Reinventing the Electrical Engineer

Dr. Dana Drachsler Cohen inspires female students in Electrical Engineering to believe in themselves.

“Electrical engineering is a fascinating profession, don’t let prejudice deter you”.

Dr. Dana Drachsler Cohen, new faculty member of the Andrew and Erena Viterby Faculty of Electrical Engineering, inspires female students in the field to believe in themselves.

Dr. Dana Drachsler Cohen

The Faculty of Electrical Engineering’s website, named after Andrew and Erna Viterbi, features almost sixty active faculty members, only five of whom are women. This is low even when compared to the proportion of women in non-technical faculties in Israeli universities, which in 2016 stood at 32 percent. This gap raises a basic question: why?

In today’s world, research in electrical engineering does not involve carrying generators or lifting large cables, which would also be challenging for many male faculty members. In other words, the gap is not due to skills or abilities. Dr. Dana Drachsler Cohen, a new faculty member, thinks the gap may be due to prejudice. 

“It is important to make these subjects – electrical engineering and STEM subjects in general – accessible to students early on in school. I believe that this exposure will lead many students to become more interested in these topics.” To strengthen her claim, she cites an extensive study from 2018, which found that girls’ grades are higher on average than boys’ grades, including in math and science and regardless of age – in both primary and high schools as well as at university.

Dr. Drachsler Cohen, who began her academic career at the age of 15 as an undergraduate at the Open University, arrived at the Technion after a postdoctoral fellowship at ETH – the Swiss Federal Institute of Technology in Zurich. For most of her time there, she was the only woman in the lab.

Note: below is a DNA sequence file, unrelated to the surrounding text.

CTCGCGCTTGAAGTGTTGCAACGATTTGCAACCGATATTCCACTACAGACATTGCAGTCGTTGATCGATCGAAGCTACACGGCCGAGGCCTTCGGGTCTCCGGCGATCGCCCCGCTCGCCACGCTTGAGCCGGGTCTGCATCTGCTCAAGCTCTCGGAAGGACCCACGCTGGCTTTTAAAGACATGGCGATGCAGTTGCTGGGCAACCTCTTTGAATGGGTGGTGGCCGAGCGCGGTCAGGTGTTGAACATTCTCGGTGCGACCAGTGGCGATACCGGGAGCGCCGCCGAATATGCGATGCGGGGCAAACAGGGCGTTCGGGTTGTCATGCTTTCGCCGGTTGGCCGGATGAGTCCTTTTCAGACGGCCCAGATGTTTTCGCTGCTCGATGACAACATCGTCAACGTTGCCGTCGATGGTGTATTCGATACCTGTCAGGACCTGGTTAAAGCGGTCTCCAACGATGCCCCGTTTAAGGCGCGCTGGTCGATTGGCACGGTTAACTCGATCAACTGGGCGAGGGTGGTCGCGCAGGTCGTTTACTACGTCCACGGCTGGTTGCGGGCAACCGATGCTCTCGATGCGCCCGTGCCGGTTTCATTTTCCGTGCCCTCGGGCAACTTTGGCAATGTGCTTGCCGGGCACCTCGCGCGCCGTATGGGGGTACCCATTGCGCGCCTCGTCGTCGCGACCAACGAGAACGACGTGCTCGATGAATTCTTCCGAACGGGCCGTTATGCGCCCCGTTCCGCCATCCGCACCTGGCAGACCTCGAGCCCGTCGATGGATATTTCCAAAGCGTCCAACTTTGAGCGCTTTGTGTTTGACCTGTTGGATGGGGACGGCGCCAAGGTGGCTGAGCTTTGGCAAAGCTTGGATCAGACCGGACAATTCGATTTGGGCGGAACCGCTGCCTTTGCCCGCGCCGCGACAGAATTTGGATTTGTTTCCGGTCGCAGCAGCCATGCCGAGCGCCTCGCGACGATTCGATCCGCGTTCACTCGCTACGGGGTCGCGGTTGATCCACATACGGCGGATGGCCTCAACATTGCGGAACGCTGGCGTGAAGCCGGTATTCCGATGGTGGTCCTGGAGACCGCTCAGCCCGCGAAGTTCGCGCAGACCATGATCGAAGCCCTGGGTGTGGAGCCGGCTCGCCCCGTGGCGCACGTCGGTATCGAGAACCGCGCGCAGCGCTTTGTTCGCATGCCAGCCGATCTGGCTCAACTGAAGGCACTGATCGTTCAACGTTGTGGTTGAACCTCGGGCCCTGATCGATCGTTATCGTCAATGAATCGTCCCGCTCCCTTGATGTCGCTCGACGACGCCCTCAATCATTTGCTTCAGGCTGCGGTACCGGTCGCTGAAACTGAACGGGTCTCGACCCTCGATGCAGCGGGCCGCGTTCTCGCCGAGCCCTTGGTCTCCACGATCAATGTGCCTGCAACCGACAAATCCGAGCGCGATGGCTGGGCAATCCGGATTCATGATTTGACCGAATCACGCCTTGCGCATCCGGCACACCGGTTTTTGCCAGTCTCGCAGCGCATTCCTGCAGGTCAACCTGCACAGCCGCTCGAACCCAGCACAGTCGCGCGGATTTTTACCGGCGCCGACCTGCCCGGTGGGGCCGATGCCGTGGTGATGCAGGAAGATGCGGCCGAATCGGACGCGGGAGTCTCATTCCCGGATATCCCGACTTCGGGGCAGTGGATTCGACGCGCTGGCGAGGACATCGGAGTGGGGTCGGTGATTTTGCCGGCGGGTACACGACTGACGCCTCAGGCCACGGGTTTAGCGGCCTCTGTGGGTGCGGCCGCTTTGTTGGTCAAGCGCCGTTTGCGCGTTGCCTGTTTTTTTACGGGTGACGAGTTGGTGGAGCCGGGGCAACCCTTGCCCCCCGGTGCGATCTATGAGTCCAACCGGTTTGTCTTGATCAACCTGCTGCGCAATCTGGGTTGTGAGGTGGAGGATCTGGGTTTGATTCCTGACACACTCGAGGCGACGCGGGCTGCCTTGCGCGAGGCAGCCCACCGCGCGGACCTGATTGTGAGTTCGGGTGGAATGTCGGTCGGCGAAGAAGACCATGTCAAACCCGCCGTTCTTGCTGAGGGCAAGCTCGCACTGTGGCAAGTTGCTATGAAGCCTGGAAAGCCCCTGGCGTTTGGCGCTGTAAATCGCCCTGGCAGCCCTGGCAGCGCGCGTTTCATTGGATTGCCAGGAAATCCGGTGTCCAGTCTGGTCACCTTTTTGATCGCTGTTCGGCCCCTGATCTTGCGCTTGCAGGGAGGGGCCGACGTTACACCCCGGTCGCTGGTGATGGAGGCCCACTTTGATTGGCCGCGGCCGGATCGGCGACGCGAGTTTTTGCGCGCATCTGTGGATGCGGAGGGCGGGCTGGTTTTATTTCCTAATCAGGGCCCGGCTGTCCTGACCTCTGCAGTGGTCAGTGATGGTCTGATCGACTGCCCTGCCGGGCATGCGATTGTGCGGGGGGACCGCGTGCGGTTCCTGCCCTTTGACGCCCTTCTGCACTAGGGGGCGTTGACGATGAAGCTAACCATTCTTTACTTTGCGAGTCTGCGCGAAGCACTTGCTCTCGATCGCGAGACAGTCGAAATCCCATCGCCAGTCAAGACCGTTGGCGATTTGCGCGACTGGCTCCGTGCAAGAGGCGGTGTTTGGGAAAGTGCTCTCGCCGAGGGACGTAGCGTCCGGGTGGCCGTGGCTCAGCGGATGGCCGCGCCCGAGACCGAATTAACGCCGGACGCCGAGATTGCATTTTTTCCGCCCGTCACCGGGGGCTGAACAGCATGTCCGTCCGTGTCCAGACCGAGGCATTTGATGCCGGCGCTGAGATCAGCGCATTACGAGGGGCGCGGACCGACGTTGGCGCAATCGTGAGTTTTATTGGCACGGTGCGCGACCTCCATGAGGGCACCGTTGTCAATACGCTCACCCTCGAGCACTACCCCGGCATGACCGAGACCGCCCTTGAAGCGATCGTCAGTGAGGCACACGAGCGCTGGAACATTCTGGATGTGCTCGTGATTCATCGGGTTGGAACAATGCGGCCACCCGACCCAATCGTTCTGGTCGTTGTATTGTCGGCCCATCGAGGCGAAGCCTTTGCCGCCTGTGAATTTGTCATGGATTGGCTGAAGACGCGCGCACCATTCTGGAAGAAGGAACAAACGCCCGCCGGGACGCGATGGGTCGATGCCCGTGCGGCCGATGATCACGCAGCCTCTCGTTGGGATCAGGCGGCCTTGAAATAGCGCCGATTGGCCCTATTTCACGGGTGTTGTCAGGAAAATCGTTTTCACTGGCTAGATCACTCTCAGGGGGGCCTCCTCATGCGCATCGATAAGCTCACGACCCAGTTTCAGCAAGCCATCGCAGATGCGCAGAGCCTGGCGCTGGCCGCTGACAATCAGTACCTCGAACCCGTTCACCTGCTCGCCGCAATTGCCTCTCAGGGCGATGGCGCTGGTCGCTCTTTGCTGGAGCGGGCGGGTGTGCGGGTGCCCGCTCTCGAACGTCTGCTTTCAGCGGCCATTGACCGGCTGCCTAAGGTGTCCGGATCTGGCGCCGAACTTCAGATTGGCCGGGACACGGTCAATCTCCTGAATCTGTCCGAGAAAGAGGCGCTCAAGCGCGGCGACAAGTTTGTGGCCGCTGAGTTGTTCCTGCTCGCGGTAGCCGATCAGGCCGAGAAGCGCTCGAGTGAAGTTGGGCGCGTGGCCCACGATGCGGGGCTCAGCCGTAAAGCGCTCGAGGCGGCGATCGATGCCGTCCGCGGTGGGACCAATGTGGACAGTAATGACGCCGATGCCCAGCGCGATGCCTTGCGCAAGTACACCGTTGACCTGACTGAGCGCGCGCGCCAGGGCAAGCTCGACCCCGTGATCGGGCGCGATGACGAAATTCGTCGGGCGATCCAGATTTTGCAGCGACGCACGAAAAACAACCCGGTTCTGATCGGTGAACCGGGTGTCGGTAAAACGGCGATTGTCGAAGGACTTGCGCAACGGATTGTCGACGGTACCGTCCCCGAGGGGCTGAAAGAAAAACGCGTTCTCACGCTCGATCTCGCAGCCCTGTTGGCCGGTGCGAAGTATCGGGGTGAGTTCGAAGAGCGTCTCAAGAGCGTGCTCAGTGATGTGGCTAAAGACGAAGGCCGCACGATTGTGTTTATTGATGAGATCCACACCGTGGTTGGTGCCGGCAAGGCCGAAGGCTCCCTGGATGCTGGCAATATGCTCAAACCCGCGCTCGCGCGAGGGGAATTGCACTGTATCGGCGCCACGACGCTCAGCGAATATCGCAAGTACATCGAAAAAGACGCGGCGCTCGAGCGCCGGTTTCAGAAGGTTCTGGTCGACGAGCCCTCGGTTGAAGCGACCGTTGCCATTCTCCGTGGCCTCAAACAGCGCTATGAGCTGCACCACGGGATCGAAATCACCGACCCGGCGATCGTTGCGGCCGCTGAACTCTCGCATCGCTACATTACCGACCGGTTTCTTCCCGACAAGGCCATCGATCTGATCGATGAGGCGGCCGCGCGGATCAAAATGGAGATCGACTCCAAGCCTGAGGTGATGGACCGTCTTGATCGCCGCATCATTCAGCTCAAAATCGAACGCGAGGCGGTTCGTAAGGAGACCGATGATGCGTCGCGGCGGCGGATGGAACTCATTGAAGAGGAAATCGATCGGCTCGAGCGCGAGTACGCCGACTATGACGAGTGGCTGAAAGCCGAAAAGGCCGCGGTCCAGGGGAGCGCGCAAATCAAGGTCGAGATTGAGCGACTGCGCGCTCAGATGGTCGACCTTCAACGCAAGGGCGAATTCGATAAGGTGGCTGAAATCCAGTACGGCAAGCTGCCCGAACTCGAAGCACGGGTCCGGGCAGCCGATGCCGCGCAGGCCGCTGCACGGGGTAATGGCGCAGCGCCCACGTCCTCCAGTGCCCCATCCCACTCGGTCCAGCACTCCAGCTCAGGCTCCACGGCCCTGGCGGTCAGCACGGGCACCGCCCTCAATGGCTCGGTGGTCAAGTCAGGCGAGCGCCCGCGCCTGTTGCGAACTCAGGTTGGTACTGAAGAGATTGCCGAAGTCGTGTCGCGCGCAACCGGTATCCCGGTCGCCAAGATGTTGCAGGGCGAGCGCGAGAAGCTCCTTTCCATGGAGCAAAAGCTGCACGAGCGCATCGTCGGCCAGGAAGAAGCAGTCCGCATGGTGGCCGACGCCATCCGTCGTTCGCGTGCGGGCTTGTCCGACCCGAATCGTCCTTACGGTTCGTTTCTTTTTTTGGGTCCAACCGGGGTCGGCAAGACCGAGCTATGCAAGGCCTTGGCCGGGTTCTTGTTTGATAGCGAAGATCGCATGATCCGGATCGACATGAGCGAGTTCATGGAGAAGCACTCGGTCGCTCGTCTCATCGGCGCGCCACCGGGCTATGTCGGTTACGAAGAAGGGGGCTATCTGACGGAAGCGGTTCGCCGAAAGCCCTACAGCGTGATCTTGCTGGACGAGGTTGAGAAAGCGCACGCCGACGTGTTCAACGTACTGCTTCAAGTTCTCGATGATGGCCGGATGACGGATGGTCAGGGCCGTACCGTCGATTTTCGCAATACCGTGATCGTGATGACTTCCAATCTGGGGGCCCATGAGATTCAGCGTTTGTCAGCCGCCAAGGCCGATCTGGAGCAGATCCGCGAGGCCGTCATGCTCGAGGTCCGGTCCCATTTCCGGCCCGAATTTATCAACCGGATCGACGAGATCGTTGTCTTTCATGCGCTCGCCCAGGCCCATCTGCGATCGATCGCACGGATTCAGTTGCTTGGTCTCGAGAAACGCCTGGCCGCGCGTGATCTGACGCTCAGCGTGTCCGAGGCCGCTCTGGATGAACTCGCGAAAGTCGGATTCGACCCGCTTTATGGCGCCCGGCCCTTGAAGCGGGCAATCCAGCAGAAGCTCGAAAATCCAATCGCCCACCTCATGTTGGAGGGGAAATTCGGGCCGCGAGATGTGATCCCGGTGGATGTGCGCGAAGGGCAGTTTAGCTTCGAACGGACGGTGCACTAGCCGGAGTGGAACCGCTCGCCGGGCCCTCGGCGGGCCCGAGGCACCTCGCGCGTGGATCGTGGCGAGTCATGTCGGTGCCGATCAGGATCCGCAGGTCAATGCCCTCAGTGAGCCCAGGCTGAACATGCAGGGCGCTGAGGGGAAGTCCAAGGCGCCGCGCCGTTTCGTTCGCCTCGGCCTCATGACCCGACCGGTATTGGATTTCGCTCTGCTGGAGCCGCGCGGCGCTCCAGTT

Dr. Drachsler Cohen’s field of research deals with guaranteeing the correctness and safety of software, primarily in the context of deep learning, computer networks, and blockchain. Simply put, it uses mathematical models to guarantee that computer software will run as expected, even during long development processes. “If Zoom crashes, it is annoying, but there are systems where bugs can lead to fatal malfunctions – for example, medical devices, autonomous cars, or cooling systems for Corona vaccines. Such systems must be very reliable, otherwise, the relevant industries will not adopt them.”

She began her academic career at the Technion at the Taub Faculty of Computer Science, where she completed her undergraduate degree in two years as part of the Rothschild Technion Program for Excellence. She continued on in the same faculty to a direct doctoral program under the supervision of Prof. Eran Yahav. During her doctorate, she won the Zeff and Jacobs Fellowships as well as the Muriel and David Jacknow Prize for Excellence in Teaching. 

Drachsler Cohen then traveled to Switzerland for a two-year postdoctoral research period, where she won an ETH postdoctoral fellowship. In August 2019, she joined the Faculty of Electrical Engineering. Last year, she was awarded the prestigious Alon Scholarship for the Recognition of Outstanding Young Scientists by the Council for Higher Education (MLAG).

Over the years, Dr. Drachsler Cohen has seen many female electrical engineering students and STEM professionals who doubted their abilities, so she set up a special faculty program to encourage them.  As part of the program, the students meet successful women in the field, raise issues that they face, receive tips, and create a professional toolbox for themselves. 

“I want to tell female students that they need to believe in themselves and engage in what interests them – and that they will succeed. Sometimes you need someone external to dispel the self-doubt, so it is important to make sure there is someone like this around you. If you do not have anyone, feel free to contact me. If you are a student in the faculty and see this post – you are welcome to join our program.”